HOME OF THE LADY DENMAN - Local history isn't always about the big story - the everyday story of life in the early development of the region can be a fascinating, entertaining and educational journey.

26 January 2016

“I thought she was gone”

The S.S. Allowrie – the life and times of this stout little steamer.

S.S. Allowrie, Illawarra & South Coast Steam Navigation Co Ltd

The S.S. Allowrie
Built in Gladscow in 1880 the Allowrie measured 179ft 4inches x 24ft 8 inches x 16ft hold,  she weighed 504ton, was made of  steel and was a two funnel vessel,  The Allowrie was designed for carrying passengers and cargo, including livestock and dairy produce.
Owned by the Illawarra Steam Ship Company the S.S. Allowrie was a well known coastal steamer to south coast ports.
During her working life she made countless uneventful journeys between the north coast port of Nelligen and the far south coast port of Tathra.   Like many coastal steamers working the open seas along the east coast, she had her share of mishaps and adventures.

Some of her reported incidents.

The fate of the Allowrie,  for the first time in her history hung in the balance.
During a great storm that hit the coast the Allowrie was within an ace of giving the gale a name.  When making a hard struggle against the fury of the elements the steamer shipped an immense green sea which completely buried the forepart of the vessel for an unusual length of time,  and caused her to vibrate from stem to stern.  The passengers were below at the time,  and in view of the threatening nature of the weather,  every door and port hole was closed in case of emergency.  Only the captain and officers were on the bridge,  the former exercising the greatest vigilance in his battle against a storm which raged with all the fury of a hurricane.  When abreast of the Shoalhaven Heads and while the vessel was heading for Jervis Bay,  where shelter could be obtained,  the green sea in question came aboard,  and the fate of the Allowrie,  for the first time in her history,  hung in the balance. The great wall of water held the stout little ship under, as if to smother her,  but gradually her head lifted through the angry waters,  and the captain and his men were relieved of a painful suspense. The captain speaking of the incident afterwards said. "I thought she was gone."  The passengers heard the sea come aboard but they little dreamt of the perilous position they were in.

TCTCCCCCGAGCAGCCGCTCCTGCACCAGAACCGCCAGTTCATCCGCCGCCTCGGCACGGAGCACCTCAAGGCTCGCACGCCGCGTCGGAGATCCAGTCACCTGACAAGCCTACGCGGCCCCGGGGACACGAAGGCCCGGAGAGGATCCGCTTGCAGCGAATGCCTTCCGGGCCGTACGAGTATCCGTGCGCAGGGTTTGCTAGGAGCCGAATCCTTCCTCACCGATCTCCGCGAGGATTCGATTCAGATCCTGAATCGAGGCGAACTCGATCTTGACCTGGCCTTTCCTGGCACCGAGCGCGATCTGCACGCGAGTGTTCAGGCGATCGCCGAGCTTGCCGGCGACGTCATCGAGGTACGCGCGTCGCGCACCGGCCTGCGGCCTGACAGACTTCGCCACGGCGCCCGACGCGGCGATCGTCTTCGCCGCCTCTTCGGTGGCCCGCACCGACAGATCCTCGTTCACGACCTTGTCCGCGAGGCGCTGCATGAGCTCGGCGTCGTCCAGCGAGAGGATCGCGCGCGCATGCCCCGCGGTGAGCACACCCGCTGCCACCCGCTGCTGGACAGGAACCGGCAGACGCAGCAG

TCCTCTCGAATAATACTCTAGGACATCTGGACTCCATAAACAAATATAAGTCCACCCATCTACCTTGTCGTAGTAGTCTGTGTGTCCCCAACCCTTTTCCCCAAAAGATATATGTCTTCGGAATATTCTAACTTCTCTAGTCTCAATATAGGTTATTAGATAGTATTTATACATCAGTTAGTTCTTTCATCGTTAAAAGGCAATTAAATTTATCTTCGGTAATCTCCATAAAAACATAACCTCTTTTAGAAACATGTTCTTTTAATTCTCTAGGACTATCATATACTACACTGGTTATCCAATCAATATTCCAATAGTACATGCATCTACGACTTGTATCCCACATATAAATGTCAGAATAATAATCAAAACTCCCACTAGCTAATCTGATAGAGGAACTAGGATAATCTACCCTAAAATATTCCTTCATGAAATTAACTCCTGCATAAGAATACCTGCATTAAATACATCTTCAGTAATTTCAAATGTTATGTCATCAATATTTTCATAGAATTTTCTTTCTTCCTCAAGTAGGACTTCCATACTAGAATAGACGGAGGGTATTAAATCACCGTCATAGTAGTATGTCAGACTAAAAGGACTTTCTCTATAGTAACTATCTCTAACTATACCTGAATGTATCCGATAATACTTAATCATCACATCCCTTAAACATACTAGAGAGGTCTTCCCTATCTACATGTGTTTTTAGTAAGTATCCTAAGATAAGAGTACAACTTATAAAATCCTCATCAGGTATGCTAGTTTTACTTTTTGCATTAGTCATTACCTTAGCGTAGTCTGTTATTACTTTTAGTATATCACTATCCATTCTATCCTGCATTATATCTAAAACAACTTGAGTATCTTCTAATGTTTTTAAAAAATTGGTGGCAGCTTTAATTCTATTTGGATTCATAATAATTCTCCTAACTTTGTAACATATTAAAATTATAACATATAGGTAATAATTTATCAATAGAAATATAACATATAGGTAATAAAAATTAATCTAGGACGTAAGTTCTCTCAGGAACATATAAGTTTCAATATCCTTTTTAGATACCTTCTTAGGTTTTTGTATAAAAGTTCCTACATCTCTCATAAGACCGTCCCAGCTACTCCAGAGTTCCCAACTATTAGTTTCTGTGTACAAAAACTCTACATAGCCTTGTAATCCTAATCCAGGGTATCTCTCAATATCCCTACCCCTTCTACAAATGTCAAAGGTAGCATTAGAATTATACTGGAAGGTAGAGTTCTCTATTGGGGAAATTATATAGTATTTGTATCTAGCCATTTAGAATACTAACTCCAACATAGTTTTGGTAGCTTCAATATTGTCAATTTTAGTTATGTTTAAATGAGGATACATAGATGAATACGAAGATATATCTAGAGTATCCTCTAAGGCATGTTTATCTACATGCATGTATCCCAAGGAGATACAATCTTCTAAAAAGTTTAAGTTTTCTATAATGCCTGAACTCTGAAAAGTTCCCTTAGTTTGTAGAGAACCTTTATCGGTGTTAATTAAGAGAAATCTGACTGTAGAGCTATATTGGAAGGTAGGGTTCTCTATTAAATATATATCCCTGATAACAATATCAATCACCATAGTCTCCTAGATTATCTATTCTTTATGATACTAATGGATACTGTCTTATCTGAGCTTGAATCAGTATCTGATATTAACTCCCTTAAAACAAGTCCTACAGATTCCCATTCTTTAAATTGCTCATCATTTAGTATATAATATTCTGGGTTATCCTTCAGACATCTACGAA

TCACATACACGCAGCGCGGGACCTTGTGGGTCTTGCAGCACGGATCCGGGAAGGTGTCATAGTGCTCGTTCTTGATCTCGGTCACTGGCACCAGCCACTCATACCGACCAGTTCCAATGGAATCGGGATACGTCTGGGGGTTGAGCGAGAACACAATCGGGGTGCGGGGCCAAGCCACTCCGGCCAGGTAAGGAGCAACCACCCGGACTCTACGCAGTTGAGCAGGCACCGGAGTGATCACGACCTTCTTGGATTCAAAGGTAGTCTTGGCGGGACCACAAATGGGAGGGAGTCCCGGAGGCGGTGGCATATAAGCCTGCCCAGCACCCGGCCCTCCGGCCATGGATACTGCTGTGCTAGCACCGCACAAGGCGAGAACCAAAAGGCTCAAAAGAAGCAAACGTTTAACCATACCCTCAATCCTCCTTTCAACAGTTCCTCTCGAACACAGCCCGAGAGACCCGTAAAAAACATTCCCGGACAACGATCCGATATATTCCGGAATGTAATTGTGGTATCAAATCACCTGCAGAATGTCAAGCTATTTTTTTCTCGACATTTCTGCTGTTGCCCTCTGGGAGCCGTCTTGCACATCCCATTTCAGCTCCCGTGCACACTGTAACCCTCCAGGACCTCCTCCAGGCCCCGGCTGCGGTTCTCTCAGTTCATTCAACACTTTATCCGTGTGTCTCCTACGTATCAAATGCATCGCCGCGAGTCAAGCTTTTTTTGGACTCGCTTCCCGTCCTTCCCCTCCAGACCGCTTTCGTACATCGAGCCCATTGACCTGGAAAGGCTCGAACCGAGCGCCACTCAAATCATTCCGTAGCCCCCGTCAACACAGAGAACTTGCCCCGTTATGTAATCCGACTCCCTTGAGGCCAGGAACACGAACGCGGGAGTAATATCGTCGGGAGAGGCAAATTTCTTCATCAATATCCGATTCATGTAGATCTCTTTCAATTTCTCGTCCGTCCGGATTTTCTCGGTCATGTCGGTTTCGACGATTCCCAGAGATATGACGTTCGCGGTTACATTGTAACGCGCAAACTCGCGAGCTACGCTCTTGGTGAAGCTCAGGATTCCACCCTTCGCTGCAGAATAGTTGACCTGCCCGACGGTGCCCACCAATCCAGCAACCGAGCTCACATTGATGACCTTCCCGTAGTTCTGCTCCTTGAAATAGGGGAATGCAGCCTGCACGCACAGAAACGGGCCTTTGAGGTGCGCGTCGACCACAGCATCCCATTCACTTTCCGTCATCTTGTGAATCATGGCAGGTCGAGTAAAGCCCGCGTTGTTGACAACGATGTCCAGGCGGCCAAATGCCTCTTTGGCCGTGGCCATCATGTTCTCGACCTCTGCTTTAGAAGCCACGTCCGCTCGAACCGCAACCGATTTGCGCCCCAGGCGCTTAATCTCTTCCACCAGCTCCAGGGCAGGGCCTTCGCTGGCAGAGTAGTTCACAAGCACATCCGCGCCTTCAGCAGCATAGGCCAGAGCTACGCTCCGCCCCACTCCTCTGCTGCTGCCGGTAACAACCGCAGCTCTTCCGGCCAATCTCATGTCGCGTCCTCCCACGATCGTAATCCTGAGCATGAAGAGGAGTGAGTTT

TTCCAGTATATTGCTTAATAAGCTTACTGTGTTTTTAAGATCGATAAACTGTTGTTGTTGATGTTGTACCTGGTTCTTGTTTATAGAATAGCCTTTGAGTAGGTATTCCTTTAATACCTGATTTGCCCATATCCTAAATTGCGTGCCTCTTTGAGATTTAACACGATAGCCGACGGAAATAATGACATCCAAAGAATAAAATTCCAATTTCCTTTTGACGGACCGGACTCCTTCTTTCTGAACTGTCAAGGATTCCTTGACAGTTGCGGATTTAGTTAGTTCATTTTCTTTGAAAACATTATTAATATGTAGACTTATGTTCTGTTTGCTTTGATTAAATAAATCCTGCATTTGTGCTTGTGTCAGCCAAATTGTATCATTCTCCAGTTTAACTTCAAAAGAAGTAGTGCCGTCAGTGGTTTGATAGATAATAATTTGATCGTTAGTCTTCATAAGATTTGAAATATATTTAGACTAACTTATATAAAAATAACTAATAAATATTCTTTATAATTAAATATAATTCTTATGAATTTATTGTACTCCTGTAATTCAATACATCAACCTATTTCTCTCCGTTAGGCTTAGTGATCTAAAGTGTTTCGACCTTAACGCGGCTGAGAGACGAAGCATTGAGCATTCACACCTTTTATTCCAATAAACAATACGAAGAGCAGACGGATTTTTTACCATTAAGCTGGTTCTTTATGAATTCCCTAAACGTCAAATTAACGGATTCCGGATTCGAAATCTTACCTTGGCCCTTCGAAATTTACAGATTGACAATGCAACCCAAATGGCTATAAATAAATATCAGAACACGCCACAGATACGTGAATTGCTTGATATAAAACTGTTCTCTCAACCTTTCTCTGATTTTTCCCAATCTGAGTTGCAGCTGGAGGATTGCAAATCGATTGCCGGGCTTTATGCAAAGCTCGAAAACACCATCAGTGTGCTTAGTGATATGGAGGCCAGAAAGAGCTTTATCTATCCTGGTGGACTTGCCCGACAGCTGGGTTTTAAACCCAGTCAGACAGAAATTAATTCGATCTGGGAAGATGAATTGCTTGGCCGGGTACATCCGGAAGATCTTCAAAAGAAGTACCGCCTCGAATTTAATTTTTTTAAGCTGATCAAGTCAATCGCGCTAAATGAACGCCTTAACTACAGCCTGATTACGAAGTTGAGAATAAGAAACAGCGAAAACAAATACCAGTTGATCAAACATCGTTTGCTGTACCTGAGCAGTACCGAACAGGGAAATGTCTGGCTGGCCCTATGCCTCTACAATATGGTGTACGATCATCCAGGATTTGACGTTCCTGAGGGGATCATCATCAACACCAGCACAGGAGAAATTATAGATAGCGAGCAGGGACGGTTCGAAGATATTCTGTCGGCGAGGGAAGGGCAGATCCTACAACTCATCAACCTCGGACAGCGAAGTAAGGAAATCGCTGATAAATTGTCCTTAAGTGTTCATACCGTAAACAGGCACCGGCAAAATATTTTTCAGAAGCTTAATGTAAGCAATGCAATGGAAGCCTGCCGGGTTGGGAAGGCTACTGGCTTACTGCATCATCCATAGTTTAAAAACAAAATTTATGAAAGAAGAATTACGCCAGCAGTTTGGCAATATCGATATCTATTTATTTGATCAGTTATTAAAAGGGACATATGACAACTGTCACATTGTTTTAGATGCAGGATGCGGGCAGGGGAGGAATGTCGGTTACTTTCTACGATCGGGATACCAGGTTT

1897She took the passenger from the wrecked steamer S.S Kameruka back to Sydney.  The Kameruka was a total loss after hitting the reef at Pedro Point near Moruya.

1889 - She sustained a large hole in her bow after running into a pier in Wollongong Harbour and had to be beached for repairs.

1900 a 63 year old passenger suffocated on board in front of his wife and fellow passengers, the autopsy showed he had a piece of meat caught in his wind pipe.

1900 During a full force gale the Allowrie went to the assistance of the 4 masted Drumalis which was drifting helplessly in close proximity to the rocks in Wreck Bay.  - Continue reading about the Drumalis from a previous post.

1903 - Despite  many doubting it could be done by such a large vessel, she successfully negotiated the Shoalhaven River,  well known at the time for it's sand bars and rocks,  she docked at Nowra Wharf in front of a large gathering of onlookers.

1903 - Trying to repeat her previous Shoalhaven River journey, she ran aground on a sand bar near Greewell Point, the ship was undamaged and was later successfully pulled free by the dredge Altleon, she finished her journey without further incident.

1907 During one of her trips south she encountered very heavy seas,  tossed about quite severely she was lucky to escape disaster after one of her propellers had all  it's blades stripped clean off the shaft,  she limped into Botany Bay for safety.

1908 – She struck an unmarked reef at the entrance to Batemans Bay and lost two of the blades off the starboard propellar,  she refused to answer the helm and went aground on the mud bank,  the steamer Moruya came to her assistance and towed her off.

1908 - On a trip to Tathra one of her crew was sleeping on a pile of timber on the deck,  the ship lurched and he was tossed over board and despite an extensive search was never seen again.

1910 the Allowrie was out of service,  in the later half that year she was dismantled,  leaving nothing but a hulk.


“Allowrie”  Aboriginal word meaning  “pleasant place near the sea” or “high place near the sea”


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